Do You Have Low Lymphocytes? Here What It Means

Lymphocytes are blood cells produced by bone marrow. Their main objective is to protect you from infections. Low lymphocytes count is also called lymphocytopenia. This is a disorder characterized by abnormally low level of these blood cells. It can increase the risk of infection or serve as a symptom of serious health conditions.

Lymphycytopenia: Basic Facts

Normal count of lymphocytes for an adult is somewhere between 1000 and 4800. Children have more of these cells in their blood, so for them, the normal number is between 3000 and 9500.

There are three types of lymphocytes in your blood:

  • B lymphocytes
  • T lymphocytes
  • Natural Killer (NK) cells

The lower your lymphocytes count, the higher your chances of developing an infection. This disorder lowers natural defenses of your body. This symptom must not be ignored as it shows how vulnerable you are at the moment. If your blood test shows lower than normal count of lymphocytes, your most important objective is to determine what causes this problem. Lymphocytopenia cannot be cured without treating the condition that causes it and strengthening your immune system.

This condition can vary in severity. Mild cases usually don’t require treatment as the problem will be resolved in a few days after the cause of it is cured and your body can build its strength back. However, severe lymphocythopenia is a serious problem that must be treated by medication.

Causes of Low Lymphocytes Count

Lymphocytopenia can occur due to a variety of reasons. The vast majority of them aren’t particularly dangerous and can be cured quickly. However, there are some conditions that are fatal.

It’s imperative to go through a full health checkup if your regular blood test shows that your lymphocytes count is too low. Some of the most dangerous diseases that can cause this change have very few symptoms and may not be noticed until it’s too late to do anything about them.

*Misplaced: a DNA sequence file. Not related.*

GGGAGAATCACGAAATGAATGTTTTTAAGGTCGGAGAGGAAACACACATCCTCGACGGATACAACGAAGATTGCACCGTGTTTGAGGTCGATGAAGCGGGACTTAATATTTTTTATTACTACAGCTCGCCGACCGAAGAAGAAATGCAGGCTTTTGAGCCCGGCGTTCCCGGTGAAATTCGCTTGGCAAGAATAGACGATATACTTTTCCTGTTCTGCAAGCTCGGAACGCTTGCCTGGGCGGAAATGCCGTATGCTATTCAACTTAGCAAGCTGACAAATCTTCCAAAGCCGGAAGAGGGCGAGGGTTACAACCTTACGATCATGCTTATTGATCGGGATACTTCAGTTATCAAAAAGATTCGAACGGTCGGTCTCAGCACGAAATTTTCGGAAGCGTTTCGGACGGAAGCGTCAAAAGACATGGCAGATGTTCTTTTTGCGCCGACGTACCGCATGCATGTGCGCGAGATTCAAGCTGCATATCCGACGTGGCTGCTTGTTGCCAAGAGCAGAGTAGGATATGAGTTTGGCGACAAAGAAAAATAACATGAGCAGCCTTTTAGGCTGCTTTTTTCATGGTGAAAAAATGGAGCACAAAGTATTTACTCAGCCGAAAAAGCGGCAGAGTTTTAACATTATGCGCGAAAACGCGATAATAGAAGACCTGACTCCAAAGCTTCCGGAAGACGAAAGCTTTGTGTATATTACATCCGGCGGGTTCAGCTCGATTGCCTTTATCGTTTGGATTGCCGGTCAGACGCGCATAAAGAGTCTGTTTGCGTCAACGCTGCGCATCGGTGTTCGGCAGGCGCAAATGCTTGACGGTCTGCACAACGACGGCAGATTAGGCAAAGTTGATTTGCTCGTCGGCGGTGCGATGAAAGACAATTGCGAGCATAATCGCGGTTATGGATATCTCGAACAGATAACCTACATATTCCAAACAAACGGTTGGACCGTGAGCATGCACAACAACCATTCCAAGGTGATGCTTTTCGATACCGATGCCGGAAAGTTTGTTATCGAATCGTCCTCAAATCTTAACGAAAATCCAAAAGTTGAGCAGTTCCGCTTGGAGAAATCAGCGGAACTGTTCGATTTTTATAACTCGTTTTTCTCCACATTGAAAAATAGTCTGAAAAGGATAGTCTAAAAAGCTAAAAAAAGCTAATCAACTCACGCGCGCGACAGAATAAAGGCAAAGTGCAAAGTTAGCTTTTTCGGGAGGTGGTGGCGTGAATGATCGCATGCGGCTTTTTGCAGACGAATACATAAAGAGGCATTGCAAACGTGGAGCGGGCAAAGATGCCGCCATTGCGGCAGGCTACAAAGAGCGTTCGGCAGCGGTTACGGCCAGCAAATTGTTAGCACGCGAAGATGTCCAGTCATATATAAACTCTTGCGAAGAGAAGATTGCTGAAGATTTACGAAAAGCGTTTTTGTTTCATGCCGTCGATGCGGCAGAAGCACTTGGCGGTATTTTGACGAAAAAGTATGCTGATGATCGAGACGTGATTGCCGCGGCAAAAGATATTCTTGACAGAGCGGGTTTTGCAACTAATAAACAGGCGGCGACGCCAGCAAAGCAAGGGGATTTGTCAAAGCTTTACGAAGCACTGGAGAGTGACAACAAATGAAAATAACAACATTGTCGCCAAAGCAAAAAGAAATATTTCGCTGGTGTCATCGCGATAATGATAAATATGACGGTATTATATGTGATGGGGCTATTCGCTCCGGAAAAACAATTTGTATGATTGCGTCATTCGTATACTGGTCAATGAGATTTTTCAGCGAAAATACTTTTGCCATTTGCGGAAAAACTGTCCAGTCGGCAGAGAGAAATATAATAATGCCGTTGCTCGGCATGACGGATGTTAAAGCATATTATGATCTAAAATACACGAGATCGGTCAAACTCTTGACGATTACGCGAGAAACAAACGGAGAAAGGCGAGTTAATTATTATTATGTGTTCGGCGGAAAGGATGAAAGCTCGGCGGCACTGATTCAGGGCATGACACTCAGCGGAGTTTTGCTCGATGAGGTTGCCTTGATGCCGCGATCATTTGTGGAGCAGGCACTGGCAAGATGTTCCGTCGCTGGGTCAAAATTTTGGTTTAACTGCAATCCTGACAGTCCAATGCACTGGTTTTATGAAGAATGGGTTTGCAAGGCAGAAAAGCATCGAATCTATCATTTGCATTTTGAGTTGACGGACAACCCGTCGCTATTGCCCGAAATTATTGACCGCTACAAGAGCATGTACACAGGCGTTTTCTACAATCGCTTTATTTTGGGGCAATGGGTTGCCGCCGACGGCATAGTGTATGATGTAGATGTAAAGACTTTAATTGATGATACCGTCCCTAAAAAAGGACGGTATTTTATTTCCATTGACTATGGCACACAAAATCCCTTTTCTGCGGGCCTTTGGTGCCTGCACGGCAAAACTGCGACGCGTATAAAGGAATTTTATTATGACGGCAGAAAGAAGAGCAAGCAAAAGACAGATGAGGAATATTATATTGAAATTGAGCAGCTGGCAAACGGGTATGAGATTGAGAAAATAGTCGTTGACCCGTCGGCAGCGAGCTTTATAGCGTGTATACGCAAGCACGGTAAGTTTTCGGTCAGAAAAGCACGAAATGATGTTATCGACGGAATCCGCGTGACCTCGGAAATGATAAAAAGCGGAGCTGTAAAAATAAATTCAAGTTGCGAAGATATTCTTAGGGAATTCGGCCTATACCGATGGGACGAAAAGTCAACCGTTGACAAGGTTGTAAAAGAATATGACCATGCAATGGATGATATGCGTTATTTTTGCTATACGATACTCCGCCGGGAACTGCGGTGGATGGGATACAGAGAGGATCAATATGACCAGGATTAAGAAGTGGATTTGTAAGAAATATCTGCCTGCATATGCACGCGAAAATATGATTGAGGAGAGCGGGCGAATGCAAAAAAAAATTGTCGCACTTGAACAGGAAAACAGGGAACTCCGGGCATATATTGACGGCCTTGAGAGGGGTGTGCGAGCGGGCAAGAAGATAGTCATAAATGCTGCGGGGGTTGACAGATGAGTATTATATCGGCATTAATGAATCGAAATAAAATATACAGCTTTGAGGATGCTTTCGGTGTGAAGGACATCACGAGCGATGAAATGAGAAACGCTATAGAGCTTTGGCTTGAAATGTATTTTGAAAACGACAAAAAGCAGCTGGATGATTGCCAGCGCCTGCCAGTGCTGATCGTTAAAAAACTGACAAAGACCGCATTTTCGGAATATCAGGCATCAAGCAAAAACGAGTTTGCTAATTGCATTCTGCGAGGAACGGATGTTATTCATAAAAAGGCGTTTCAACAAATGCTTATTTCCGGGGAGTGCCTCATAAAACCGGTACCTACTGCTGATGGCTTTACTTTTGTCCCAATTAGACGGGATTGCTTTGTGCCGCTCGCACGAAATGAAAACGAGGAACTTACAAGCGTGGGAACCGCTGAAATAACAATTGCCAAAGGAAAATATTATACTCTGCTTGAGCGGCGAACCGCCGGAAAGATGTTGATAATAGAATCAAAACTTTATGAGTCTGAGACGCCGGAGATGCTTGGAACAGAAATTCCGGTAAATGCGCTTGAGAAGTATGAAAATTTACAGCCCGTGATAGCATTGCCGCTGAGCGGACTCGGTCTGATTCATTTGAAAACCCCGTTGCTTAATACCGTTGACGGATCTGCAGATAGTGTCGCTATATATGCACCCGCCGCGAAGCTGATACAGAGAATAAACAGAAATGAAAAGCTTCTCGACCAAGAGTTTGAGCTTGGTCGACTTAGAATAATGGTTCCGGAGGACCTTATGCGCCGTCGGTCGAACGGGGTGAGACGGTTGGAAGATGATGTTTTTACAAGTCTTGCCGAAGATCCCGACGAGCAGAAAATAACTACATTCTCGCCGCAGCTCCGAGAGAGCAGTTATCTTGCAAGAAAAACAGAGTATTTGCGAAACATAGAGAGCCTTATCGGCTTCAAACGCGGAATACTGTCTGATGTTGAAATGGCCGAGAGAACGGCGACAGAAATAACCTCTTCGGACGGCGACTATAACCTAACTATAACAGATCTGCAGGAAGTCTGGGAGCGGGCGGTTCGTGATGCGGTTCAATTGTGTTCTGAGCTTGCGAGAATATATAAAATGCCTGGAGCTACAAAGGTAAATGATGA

In general, the causes are divided in two major groups: inherited and acquired.

Inherited causes are:

  • DiGeorge anomaly
  • Ataxia telangiectasia
  • Wiskott-Aldrich syndrome
  • Severe combined immunodeficiency disorder

Acquired causes are:

  • Steroid therapy
  • Blood cancer
  • Hodgkin’s disease
  • Aplastic anemia
  • Chemotherapy and radiation used as treatment for cancer
  • Autoimmune disorders
  • AIDS and HIV
  • Infections (either bacterial or fungal)
  • Tuberculosis
  • Viral hepatitis
  • Typhoid fever
  • Rheumatoid arthritis
  • Blood cancer

Your doctor needs to understand what exactly happened to your lymphocytes and the causes of such a low count of these cells. Different diseases affect them in different ways:

  • Prevent your body from producing enough lymphocytes.
  • The cells get stuck in your lymph nodes or spleen and therefore, a sufficient amount of them cannot find their way into your bloodstream.
  • Your body produces enough lymphocytes, but they get destroyed by infection or your own immune system.


There is one very important thing that you need to understand. Infections can cause lymphycytopenia, but it can also work the other way round. When this condition is severe, it may not disappear after the original cause is treated. Instead, the low count of lymphocytes will continue to weaken your immunity, which will make you even more vulnerable to bacteria. This can make you develop another infection. If this situation occurs, treating the next disease will be much more difficult as the natural protections of your body will be stretched thin.

In this case, if the problem is resolved, this cycle will continue and your health will deteriorate to a point where you might develop a fatal disease. Therefore, it’s imperative to monitor your lymphocytes count after you recover from the original infection. This way, you will be able to make sure that your body recovers properly.

The only way to cure lymphocythopenia that exists today is through treating the condition that causes it and taking steps to strengthen your immunity. If you are successful with achieving these two goals, the number of lymphocytes produced by your body will eventually return to normal.

However, as some of the underlying conditions of this disorder cannot be cured (for example, AIDS), researchers are currently looking for ways to boost lymphocytes production. These studies focus on different ideas, but none of them have managed to produce a cure for the condition yet.